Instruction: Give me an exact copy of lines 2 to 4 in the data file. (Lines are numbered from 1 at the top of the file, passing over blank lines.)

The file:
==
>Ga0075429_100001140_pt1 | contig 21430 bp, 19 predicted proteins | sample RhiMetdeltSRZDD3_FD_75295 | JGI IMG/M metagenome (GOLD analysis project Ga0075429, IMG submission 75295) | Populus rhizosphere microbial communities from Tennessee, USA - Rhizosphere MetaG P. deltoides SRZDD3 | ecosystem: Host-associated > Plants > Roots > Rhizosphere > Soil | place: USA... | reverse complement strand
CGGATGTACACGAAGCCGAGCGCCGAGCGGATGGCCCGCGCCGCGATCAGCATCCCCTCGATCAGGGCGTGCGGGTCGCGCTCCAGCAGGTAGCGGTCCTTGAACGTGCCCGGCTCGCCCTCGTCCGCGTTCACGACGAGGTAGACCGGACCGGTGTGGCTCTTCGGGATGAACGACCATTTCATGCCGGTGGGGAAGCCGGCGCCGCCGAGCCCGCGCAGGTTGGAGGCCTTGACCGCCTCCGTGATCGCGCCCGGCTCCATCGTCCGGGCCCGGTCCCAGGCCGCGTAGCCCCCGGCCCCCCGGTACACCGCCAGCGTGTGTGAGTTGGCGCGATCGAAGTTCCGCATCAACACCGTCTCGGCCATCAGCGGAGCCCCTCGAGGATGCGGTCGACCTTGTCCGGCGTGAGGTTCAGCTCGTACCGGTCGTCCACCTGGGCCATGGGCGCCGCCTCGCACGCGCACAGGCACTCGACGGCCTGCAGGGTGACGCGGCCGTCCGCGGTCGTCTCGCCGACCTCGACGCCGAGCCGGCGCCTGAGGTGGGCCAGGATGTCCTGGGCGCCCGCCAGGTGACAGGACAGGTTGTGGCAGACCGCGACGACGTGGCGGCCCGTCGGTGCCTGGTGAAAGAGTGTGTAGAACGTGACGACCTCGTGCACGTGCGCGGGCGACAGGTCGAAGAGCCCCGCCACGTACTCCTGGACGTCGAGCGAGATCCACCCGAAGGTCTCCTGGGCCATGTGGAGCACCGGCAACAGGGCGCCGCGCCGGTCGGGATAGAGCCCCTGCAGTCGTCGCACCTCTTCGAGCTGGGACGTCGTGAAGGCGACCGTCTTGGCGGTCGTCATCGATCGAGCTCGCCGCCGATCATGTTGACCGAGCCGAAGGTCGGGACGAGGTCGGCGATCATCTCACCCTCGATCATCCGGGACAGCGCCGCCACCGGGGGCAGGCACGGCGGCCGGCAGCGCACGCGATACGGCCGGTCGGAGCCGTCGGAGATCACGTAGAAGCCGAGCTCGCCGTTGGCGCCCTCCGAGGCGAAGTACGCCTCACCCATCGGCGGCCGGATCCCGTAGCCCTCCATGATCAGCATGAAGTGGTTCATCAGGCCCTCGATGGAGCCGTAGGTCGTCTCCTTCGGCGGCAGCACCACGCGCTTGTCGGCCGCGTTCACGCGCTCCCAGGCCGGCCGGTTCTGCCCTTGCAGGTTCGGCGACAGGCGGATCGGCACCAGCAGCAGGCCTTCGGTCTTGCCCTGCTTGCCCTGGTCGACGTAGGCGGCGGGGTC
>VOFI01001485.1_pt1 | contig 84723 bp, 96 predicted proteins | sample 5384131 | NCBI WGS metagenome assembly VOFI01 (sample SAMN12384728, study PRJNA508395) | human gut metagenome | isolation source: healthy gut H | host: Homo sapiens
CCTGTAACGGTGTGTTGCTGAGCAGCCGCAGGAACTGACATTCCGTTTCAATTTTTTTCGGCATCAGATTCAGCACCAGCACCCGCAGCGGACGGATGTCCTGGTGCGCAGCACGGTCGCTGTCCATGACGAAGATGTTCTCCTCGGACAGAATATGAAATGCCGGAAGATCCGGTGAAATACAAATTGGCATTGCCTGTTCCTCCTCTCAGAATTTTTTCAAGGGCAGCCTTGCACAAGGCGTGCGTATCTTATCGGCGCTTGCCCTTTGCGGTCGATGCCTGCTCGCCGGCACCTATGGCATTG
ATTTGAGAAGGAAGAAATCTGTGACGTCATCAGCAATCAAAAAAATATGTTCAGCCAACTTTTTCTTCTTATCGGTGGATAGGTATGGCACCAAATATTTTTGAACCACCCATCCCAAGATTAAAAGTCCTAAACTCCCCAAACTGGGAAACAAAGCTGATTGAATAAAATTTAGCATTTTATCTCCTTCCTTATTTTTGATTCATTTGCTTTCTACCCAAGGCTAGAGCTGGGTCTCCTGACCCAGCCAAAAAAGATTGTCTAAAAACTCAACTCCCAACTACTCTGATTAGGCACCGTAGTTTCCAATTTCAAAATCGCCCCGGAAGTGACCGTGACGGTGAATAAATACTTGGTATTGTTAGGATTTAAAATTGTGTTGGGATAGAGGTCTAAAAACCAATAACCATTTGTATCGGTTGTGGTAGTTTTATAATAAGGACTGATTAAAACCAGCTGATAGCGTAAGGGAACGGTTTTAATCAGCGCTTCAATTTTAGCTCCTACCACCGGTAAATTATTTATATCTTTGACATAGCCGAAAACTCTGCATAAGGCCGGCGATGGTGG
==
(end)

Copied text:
CGGATGTACACGAAGCCGAGCGCCGAGCGGATGGCCCGCGCCGCGATCAGCATCCCCTCGATCAGGGCGTGCGGGTCGCGCTCCAGCAGGTAGCGGTCCTTGAACGTGCCCGGCTCGCCCTCGTCCGCGTTCACGACGAGGTAGACCGGACCGGTGTGGCTCTTCGGGATGAACGACCATTTCATGCCGGTGGGGAAGCCGGCGCCGCCGAGCCCGCGCAGGTTGGAGGCCTTGACCGCCTCCGTGATCGCGCCCGGCTCCATCGTCCGGGCCCGGTCCCAGGCCGCGTAGCCCCCGGCCCCCCGGTACACCGCCAGCGTGTGTGAGTTGGCGCGATCGAAGTTCCGCATCAACACCGTCTCGGCCATCAGCGGAGCCCCTCGAGGATGCGGTCGACCTTGTCCGGCGTGAGGTTCAGCTCGTACCGGTCGTCCACCTGGGCCATGGGCGCCGCCTCGCACGCGCACAGGCACTCGACGGCCTGCAGGGTGACGCGGCCGTCCGCGGTCGTCTCGCCGACCTCGACGCCGAGCCGGCGCCTGAGGTGGGCCAGGATGTCCTGGGCGCCCGCCAGGTGACAGGACAGGTTGTGGCAGACCGCGACGACGTGGCGGCCCGTCGGTGCCTGGTGAAAGAGTGTGTAGAACGTGACGACCTCGTGCACGTGCGCGGGCGACAGGTCGAAGAGCCCCGCCACGTACTCCTGGACGTCGAGCGAGATCCACCCGAAGGTCTCCTGGGCCATGTGGAGCACCGGCAACAGGGCGCCGCGCCGGTCGGGATAGAGCCCCTGCAGTCGTCGCACCTCTTCGAGCTGGGACGTCGTGAAGGCGACCGTCTTGGCGGTCGTCATCGATCGAGCTCGCCGCCGATCATGTTGACCGAGCCGAAGGTCGGGACGAGGTCGGCGATCATCTCACCCTCGATCATCCGGGACAGCGCCGCCACCGGGGGCAGGCACGGCGGCCGGCAGCGCACGCGATACGGCCGGTCGGAGCCGTCGGAGATCACGTAGAAGCCGAGCTCGCCGTTGGCGCCCTCCGAGGCGAAGTACGCCTCACCCATCGGCGGCCGGATCCCGTAGCCCTCCATGATCAGCATGAAGTGGTTCATCAGGCCCTCGATGGAGCCGTAGGTCGTCTCCTTCGGCGGCAGCACCACGCGCTTGTCGGCCGCGTTCACGCGCTCCCAGGCCGGCCGGTTCTGCCCTTGCAGGTTCGGCGACAGGCGGATCGGCACCAGCAGCAGGCCTTCGGTCTTGCCCTGCTTGCCCTGGTCGACGTAGGCGGCGGGGTC
>VOFI01001485.1_pt1 | contig 84723 bp, 96 predicted proteins | sample 5384131 | NCBI WGS metagenome assembly VOFI01 (sample SAMN12384728, study PRJNA508395) | human gut metagenome | isolation source: healthy gut H | host: Homo sapiens
CCTGTAACGGTGTGTTGCTGAGCAGCCGCAGGAACTGACATTCCGTTTCAATTTTTTTCGGCATCAGATTCAGCACCAGCACCCGCAGCGGACGGATGTCCTGGTGCGCAGCACGGTCGCTGTCCATGACGAAGATGTTCTCCTCGGACAGAATATGAAATGCCGGAAGATCCGGTGAAATACAAATTGGCATTGCCTGTTCCTCCTCTCAGAATTTTTTCAAGGGCAGCCTTGCACAAGGCGTGCGTATCTTATCGGCGCTTGCCCTTTGCGGTCGATGCCTGCTCGCCGGCACCTATGGCATTG